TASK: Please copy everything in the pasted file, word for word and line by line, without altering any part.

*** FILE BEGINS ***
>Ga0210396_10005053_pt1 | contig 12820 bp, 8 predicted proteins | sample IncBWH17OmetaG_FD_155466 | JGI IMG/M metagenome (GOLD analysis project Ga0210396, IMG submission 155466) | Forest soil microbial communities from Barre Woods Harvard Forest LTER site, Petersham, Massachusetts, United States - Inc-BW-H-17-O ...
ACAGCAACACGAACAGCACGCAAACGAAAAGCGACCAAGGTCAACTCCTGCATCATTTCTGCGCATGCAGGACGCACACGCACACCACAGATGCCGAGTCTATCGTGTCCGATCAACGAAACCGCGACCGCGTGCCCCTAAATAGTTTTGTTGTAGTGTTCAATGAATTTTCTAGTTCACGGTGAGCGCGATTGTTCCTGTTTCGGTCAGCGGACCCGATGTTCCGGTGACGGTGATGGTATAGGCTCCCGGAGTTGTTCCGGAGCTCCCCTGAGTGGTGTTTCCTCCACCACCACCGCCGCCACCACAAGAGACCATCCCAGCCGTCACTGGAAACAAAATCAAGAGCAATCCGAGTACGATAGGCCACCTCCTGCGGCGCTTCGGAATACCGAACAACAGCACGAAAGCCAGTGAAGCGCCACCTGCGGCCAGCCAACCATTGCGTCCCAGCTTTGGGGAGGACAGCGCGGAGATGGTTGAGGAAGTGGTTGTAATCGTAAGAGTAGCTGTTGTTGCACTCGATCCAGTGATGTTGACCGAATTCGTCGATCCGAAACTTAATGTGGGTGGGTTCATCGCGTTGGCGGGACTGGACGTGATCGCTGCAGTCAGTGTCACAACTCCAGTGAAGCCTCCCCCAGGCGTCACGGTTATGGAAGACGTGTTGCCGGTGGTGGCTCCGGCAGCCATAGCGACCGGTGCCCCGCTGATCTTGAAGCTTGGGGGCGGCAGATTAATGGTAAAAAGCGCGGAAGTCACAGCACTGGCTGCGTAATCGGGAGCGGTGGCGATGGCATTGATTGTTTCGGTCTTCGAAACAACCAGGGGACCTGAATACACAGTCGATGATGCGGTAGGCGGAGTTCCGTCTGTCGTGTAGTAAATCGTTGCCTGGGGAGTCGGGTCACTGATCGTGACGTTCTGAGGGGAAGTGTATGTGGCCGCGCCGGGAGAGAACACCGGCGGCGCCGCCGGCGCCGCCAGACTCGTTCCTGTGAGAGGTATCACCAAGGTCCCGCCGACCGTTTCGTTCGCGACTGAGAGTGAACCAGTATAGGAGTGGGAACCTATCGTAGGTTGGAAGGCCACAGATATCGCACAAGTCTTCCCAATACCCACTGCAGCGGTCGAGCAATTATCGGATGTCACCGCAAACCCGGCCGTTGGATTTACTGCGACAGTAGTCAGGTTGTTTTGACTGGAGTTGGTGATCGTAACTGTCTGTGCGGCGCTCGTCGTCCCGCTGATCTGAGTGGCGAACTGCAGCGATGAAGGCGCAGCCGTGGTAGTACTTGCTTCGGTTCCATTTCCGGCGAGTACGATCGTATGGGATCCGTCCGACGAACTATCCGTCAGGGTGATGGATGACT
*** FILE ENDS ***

>Ga0210396_10005053_pt1 | contig 12820 bp, 8 predicted proteins | sample IncBWH17OmetaG_FD_155466 | JGI IMG/M metagenome (GOLD analysis project Ga0210396, IMG submission 155466) | Forest soil microbial communities from Barre Woods Harvard Forest LTER site, Petersham, Massachusetts, United States - Inc-BW-H-17-O ...
ACAGCAACACGAACAGCACGCAAACGAAAAGCGACCAAGGTCAACTCCTGCATCATTTCTGCGCATGCAGGACGCACACGCACACCACAGATGCCGAGTCTATCGTGTCCGATCAACGAAACCGCGACCGCGTGCCCCTAAATAGTTTTGTTGTAGTGTTCAATGAATTTTCTAGTTCACGGTGAGCGCGATTGTTCCTGTTTCGGTCAGCGGACCCGATGTTCCGGTGACGGTGATGGTATAGGCTCCCGGAGTTGTTCCGGAGCTCCCCTGAGTGGTGTTTCCTCCACCACCACCGCCGCCACCACAAGAGACCATCCCAGCCGTCACTGGAAACAAAATCAAGAGCAATCCGAGTACGATAGGCCACCTCCTGCGGCGCTTCGGAATACCGAACAACAGCACGAAAGCCAGTGAAGCGCCACCTGCGGCCAGCCAACCATTGCGTCCCAGCTTTGGGGAGGACAGCGCGGAGATGGTTGAGGAAGTGGTTGTAATCGTAAGAGTAGCTGTTGTTGCACTCGATCCAGTGATGTTGACCGAATTCGTCGATCCGAAACTTAATGTGGGTGGGTTCATCGCGTTGGCGGGACTGGACGTGATCGCTGCAGTCAGTGTCACAACTCCAGTGAAGCCTCCCCCAGGCGTCACGGTTATGGAAGACGTGTTGCCGGTGGTGGCTCCGGCAGCCATAGCGACCGGTGCCCCGCTGATCTTGAAGCTTGGGGGCGGCAGATTAATGGTAAAAAGCGCGGAAGTCACAGCACTGGCTGCGTAATCGGGAGCGGTGGCGATGGCATTGATTGTTTCGGTCTTCGAAACAACCAGGGGACCTGAATACACAGTCGATGATGCGGTAGGCGGAGTTCCGTCTGTCGTGTAGTAAATCGTTGCCTGGGGAGTCGGGTCACTGATCGTGACGTTCTGAGGGGAAGTGTATGTGGCCGCGCCGGGAGAGAACACCGGCGGCGCCGCCGGCGCCGCCAGACTCGTTCCTGTGAGAGGTATCACCAAGGTCCCGCCGACCGTTTCGTTCGCGACTGAGAGTGAACCAGTATAGGAGTGGGAACCTATCGTAGGTTGGAAGGCCACAGATATCGCACAAGTCTTCCCAATACCCACTGCAGCGGTCGAGCAATTATCGGATGTCACCGCAAACCCGGCCGTTGGATTTACTGCGACAGTAGTCAGGTTGTTTTGACTGGAGTTGGTGATCGTAACTGTCTGTGCGGCGCTCGTCGTCCCGCTGATCTGAGTGGCGAACTGCAGCGATGAAGGCGCAGCCGTGGTAGTACTTGCTTCGGTTCCATTTCCGGCGAGTACGATCGTATGGGATCCGTCCGACGAACTATCCGTCAGGGTGATGGATGACT